State Rep. Melissa Shusterman (D-Chester/Montgomery) is backing a bill to legalize euthanasia in the Keystone State.
The legislation is modeled on Oregon’s so-called “Death With Dignity” law, advocates say. It would require patients who use assisted suicide to be terminally ill with less than six months to live. Those who are not terminal or are mentally ill would be prohibited from using it.
“Individuals with terminal illnesses are often in tremendous pain and continue to be until their last breath,” said Shusterman. “These individuals should have the right to choose what is best for them, even if that choice is to end their lives peacefully and on their own terms. We want to provide a medical option for the terminally ill and also ensure safeguards are in place to prevent abuse.”
Oregon’s law permits terminally ill patients to take a lethal dose of medication prescribed by a physician. They must be terminally ill with less than six months to live.
Other sponsors include Philadelphia Reps. Tarik Khan, Christopher Rabb, and Jose Giral along with Mark Rozzi of Berks and Carol Hill-Evans of York.
The proposal faces plenty of pushback, even within Shusterman’s own party.
“Where is the Hippocratic Oath, ‘First, do no harm,’ in the Pennsylvania House?” asks The Rev. William Devlin, Ph.D. a former Philadelphia Democratic committeeman who lives in Upper Moreland.
“These legislators not only have a penchant for the death of those who are elderly, and perhaps the young with a terminally ill disease, but they also have a penchant for death for unborn children. Sadly, their philosophy and penchant for the aroma of death should constitutionally and legislatively be rejected.”
The legislation’s sponsors released a statement calling their approach “compassionate.”
“Our legislation would legalize compassionate aid in dying for terminally ill Pennsylvanians. These individuals, facing unbearable and unrelieved suffering in their final days, would be able to request a prescription that would end their life in a dignified, humane manner that respects the individual’s autonomy and self-determination,” they wrote.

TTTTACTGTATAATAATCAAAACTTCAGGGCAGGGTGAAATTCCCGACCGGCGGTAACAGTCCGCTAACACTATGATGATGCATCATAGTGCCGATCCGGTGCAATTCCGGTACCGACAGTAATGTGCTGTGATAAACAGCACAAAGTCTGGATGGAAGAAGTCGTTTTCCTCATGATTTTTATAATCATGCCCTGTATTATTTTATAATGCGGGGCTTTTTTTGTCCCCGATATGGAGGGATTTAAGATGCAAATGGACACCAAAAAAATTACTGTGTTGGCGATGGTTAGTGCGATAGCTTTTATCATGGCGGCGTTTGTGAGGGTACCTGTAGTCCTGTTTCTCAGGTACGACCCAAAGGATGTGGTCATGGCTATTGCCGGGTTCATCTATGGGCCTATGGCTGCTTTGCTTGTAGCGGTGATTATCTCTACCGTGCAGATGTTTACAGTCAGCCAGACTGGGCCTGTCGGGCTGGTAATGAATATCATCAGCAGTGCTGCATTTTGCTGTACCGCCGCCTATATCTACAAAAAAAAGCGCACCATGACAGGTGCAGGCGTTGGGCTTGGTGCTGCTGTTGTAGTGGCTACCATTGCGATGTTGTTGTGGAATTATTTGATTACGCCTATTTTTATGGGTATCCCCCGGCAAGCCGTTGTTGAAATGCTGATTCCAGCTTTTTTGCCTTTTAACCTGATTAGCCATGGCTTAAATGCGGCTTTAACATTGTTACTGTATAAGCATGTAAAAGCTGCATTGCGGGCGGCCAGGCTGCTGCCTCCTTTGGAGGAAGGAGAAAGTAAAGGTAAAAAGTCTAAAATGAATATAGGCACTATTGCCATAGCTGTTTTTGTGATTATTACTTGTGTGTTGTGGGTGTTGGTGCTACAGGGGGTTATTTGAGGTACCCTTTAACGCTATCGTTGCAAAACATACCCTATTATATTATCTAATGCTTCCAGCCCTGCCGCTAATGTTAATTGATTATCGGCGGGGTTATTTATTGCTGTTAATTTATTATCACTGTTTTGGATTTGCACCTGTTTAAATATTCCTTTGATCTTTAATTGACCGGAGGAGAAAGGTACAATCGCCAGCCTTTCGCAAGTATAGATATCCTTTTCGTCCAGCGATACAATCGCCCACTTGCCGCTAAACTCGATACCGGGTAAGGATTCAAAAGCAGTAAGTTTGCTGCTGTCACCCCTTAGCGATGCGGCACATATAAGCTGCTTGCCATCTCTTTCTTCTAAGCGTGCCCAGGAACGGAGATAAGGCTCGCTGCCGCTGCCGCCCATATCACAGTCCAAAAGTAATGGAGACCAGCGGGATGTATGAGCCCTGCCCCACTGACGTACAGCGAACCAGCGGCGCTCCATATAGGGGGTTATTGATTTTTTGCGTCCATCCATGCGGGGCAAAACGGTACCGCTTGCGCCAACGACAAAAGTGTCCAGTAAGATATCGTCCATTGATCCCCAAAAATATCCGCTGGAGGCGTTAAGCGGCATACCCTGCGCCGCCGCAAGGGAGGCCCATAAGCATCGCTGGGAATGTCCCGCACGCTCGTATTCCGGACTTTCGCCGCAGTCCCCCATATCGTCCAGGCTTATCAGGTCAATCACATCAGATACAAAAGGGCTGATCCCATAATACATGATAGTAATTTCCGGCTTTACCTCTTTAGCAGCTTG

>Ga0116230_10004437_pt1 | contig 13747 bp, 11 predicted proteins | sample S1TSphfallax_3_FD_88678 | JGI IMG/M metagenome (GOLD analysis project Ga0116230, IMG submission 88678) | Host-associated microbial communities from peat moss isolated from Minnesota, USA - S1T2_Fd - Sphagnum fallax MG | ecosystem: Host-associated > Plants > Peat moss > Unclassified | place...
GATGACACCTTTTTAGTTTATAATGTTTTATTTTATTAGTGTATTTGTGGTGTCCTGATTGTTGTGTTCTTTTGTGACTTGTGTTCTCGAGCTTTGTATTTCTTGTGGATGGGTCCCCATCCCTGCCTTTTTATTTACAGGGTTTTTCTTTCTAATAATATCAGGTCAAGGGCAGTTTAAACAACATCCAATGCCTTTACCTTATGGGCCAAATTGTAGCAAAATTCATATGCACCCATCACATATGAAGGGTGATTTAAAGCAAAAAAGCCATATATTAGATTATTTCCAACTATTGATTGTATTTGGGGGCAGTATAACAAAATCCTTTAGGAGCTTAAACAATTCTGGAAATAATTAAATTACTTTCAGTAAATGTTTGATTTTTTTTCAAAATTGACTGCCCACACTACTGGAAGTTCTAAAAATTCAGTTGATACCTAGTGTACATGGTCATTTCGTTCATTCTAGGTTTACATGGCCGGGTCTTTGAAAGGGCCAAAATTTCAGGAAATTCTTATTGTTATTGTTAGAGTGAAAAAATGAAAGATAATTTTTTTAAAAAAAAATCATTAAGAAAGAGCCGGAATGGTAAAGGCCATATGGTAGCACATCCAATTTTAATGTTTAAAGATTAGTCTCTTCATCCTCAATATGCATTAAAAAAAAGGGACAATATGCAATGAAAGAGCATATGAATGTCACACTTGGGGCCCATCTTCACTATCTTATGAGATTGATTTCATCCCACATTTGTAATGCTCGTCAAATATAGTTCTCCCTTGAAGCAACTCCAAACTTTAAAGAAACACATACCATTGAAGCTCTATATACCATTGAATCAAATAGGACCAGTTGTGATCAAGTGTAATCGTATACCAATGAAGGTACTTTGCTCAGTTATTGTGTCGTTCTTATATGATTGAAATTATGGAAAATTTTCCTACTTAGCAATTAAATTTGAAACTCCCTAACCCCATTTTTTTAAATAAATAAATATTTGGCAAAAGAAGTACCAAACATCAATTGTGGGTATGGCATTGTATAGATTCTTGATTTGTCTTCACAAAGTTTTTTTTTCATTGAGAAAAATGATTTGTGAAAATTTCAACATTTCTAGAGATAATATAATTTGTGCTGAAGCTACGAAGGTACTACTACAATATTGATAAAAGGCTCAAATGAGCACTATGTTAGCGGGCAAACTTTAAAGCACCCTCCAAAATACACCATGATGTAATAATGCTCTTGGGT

Local pro-life activist and frequent DVJournal contributor Christine Flowers disagreed.
“As someone who watched a beloved father fight for his life, finding value even in the darkest moments of his final, prolonged journey, and as a woman who sees value in life from the moment of conception to the moment of natural death, I am repelled and horrified by the nihilism of these legislators.
“They are not speaking the language of compassion, but rather the language of expedience,” Flowers added.
Critics also point to reports that Oregon’s law has turned it into America’s first ‘Death Tourism’ destination with people traveling to take advantage of the assisted suicide policy.
“Oregon’s nascent ‘death tourism’ industry, and efforts to create another in Vermont, show how the U.S. is on a slippery slope to following in Canada’s footsteps—where lax rules have allowed people with so little as hearing loss to be euthanized,” writes the Daily Mail.
That country’s first euthanasia laws were similar to those in some states and the proposed Pennsylvania law, which would limit euthanasia to the terminally ill. But the practice soon expanded. Canada now may extend the deadly practice to the mentally ill, the disabled, and even children.
There are also concerns that once assisted suicide is in place, patients near the end of their natural life may face pressure to accept a premature death.
Tom Stevens, executive director of the Pro-Life Union of Greater Philadelphia, said his organization will “vigorously” oppose this legislation.
“We’re very concerned about bills like this,” said Stevens. “Basically, it’s misdirected compassion. As soon as you start to say somebody’s life is so terrible that they would be better off dead, it’s an extremely slippery, slippery slope.”